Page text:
(It is common to find Palestinian children in Israeli jails for throwing rocks at some Israeli building - throwing stones now carries a sentence of 10 to 20 years in Israel! Here's a video where a 13 year old Palestinian girl describes her arrest after she was accused of picking up a knife from the street.)

Israel has the dubious distinction of being the only country in the world that automatically and systematically prosecutes children in military courts that lack fundamental fair trial rights and protections. Israel prosecutes between 500 and 700 Palestinian children in military courts each year.

The point is that Israel has plenty of prisoners to exchange, and not all of them are violent or even terrorists but most are politically active Arabs (Israeli and Palestinian) or even innocent bystanders. (Releasing them probably benefits the Israelis too as it frees up prison resources, while political players like Hamas can also get to brag about the "large" number of Palestinians it freed).

In fact, sometimes Israel bluntly refuses to release a high-profile political prisoner or PoW and, instead offers 100's or thousands more of the "minor" prisoners.

The most notable name not on the list is that of jailed Palestinian lawmaker Marwan Barghouti, who is serving five life sentences for murder and other charges related to his role in planning attacks on Israelis during the second Intifada.

Israel also sometimes includes terms of restrictions for some of the released prisoners:

.... Once freed, they will be under various restrictions on a case-by-case basis: Some will not be allowed to leave the country, while others will have restrictions on their movement or be required to report their whereabouts to local police according to Justice Ministry spokesman Moshe Cohen ...

Reference:

  1. Why Israelis believe one soldier is worth 1,000 Palestinian prisoners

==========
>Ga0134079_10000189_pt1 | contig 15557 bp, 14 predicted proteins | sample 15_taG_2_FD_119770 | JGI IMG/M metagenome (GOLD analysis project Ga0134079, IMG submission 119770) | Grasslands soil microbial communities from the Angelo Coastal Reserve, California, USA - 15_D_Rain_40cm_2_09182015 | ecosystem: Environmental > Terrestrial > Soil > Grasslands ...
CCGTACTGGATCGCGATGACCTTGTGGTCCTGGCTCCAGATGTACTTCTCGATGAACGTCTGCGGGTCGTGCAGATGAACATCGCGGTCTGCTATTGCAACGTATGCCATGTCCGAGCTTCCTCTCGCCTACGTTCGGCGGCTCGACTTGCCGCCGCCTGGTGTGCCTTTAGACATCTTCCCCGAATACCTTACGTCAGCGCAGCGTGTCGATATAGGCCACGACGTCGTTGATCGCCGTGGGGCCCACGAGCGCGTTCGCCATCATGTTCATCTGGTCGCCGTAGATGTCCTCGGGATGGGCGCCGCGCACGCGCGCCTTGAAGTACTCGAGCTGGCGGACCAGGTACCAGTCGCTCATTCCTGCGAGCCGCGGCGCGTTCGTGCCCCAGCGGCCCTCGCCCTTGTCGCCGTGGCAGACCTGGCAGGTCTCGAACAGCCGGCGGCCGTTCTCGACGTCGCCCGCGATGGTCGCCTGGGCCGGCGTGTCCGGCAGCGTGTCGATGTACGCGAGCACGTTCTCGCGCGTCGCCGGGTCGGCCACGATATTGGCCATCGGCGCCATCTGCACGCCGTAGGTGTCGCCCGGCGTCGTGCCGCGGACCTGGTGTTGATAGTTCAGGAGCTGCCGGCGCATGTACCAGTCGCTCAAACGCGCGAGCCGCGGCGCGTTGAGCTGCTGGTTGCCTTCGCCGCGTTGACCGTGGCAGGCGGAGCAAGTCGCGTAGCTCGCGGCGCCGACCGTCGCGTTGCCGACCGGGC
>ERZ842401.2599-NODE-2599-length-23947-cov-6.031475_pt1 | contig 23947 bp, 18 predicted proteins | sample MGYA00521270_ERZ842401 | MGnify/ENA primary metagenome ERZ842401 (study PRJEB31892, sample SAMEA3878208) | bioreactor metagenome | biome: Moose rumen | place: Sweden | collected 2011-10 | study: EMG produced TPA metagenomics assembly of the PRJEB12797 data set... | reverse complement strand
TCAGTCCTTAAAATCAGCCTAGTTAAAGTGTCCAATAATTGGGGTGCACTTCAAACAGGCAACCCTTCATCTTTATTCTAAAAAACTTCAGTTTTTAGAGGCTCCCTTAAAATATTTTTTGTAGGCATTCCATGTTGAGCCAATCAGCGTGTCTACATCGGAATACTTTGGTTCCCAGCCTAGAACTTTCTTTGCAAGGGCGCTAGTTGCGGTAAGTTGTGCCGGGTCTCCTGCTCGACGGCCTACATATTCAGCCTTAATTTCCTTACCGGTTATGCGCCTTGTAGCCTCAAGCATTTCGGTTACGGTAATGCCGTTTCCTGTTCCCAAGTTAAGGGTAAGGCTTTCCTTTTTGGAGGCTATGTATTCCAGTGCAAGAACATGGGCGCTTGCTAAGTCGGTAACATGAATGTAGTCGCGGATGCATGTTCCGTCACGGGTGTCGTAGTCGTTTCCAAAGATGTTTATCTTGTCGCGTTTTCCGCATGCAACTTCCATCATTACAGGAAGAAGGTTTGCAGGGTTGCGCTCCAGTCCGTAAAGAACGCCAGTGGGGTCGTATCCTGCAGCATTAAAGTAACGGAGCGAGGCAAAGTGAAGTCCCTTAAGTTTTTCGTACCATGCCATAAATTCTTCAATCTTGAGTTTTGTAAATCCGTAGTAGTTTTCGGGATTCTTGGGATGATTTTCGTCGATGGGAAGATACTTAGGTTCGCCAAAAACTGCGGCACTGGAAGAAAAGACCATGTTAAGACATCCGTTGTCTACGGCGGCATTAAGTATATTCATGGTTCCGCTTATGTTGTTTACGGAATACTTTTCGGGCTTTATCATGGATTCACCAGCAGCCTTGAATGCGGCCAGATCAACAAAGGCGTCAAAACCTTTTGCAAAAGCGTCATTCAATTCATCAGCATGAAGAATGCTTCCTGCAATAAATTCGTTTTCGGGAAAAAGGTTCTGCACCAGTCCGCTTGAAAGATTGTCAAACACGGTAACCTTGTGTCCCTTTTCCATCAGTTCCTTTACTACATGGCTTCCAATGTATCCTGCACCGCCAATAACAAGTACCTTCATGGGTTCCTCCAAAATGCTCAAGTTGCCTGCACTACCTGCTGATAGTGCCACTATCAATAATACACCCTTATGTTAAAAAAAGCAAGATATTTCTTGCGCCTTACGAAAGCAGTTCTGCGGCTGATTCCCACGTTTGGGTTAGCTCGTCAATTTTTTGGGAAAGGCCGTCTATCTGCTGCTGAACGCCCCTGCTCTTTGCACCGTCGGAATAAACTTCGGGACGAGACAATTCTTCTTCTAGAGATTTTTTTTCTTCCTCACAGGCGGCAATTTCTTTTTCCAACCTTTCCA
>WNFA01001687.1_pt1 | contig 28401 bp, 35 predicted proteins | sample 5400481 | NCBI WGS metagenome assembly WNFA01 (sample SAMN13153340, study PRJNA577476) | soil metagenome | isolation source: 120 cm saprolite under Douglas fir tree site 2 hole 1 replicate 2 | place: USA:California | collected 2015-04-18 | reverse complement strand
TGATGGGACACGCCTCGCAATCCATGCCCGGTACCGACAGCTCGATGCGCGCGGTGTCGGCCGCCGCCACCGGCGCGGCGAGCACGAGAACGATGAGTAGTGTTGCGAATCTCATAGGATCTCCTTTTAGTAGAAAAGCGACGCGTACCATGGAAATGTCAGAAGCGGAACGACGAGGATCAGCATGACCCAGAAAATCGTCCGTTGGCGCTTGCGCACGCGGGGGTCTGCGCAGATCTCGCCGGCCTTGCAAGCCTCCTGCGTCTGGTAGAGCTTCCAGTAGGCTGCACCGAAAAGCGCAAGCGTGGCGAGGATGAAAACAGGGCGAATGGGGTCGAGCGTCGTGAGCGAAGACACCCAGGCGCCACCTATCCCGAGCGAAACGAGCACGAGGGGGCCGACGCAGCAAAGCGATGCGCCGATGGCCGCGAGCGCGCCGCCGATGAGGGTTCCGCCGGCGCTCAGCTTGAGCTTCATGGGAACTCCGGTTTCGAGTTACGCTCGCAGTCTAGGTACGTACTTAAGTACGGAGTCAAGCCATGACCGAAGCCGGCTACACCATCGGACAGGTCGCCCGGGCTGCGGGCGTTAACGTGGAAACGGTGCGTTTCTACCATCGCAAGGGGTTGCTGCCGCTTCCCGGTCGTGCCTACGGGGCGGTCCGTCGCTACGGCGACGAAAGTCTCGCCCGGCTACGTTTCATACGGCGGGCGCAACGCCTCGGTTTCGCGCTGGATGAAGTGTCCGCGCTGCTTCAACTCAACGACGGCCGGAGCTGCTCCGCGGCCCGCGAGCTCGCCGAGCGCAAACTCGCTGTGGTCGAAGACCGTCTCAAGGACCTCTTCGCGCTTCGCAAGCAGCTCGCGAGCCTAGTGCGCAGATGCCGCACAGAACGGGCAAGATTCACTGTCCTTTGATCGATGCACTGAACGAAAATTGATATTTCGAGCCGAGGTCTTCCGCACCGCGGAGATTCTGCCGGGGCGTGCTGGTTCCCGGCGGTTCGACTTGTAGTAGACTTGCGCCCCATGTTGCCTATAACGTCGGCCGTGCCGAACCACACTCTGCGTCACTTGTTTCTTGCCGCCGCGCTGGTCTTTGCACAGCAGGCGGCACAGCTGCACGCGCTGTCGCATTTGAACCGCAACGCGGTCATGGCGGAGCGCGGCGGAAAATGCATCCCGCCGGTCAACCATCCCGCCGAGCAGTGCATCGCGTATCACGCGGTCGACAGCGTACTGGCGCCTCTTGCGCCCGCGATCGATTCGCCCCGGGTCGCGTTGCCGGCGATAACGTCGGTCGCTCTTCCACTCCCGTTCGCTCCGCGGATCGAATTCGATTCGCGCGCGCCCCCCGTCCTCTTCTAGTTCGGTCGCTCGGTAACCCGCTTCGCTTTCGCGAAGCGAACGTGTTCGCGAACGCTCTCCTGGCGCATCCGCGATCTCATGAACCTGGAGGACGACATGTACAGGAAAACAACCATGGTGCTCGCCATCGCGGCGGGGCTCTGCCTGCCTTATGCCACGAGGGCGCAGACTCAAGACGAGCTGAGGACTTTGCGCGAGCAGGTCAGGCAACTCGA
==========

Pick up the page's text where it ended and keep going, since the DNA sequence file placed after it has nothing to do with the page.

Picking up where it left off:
2. Israel’s apartheid against Palestinians: Cruel system of domination and crime against humanity
  3. IDF soldiers
  4. Military Detention
6
  • 4
    Availability of 100's of thousands of 'inconsequential' Palestinian prisoners You suggest that the prisoners exchanged were "inconsequential" and not dangerous, but this does not seem to be the case: foreignpolicy.com/2011/10/20/…
    – user103496
    Oct 14, 2023 at 3:30
  • 3
    Hmmm, OK with big numbers. But... if it's Hamas that is doing the swapping, do you really think they are holding out to free only "minnows of no consequence"? Or their own people? Oct 14, 2023 at 6:45
  • @user103496 I didn't mean that Israel didn't release high profile terrorists or political activists. Just that it uses the lakhs of Palestinian prisoners in Israeli prisons as a bargaining chip during its negotiations.
    – sfxedit
    Oct 14, 2023 at 12:18
  • @ItalianPhilosophers4Monica I meant that Israel uses these lakhs of prisoners as a bargaining chip, offering to release 100's or thousands more lower profile prisoners instead of someone high-profile that the US or Israel doesn't want released. Sometimes Hamas doesn't budge. Sometimes it accepts that Israelis won't compromise their stand. Israel's tactics have also adapted to Hamas - for example, Israel won't immediately engage with Hamas and be very militarily aggressive against the Palestinians. This tends to increase domestic and international pressure on Hamas to be less stubborn.
    – sfxedit
    Oct 14, 2023 at 12:25
  • 2
    The idea that some people can come up with the assumption that Israel is ready to release lots of terrorists in exchange for an individual citizen, for "practical reasons", i.e. because Israel needs those released citizens to fight in Gaza, makes me nauseous.
    – Jacob3
    Nov 22, 2023 at 18:20

You must log in to answer this question.

Not the answer you're looking for? Browse other questions tagged .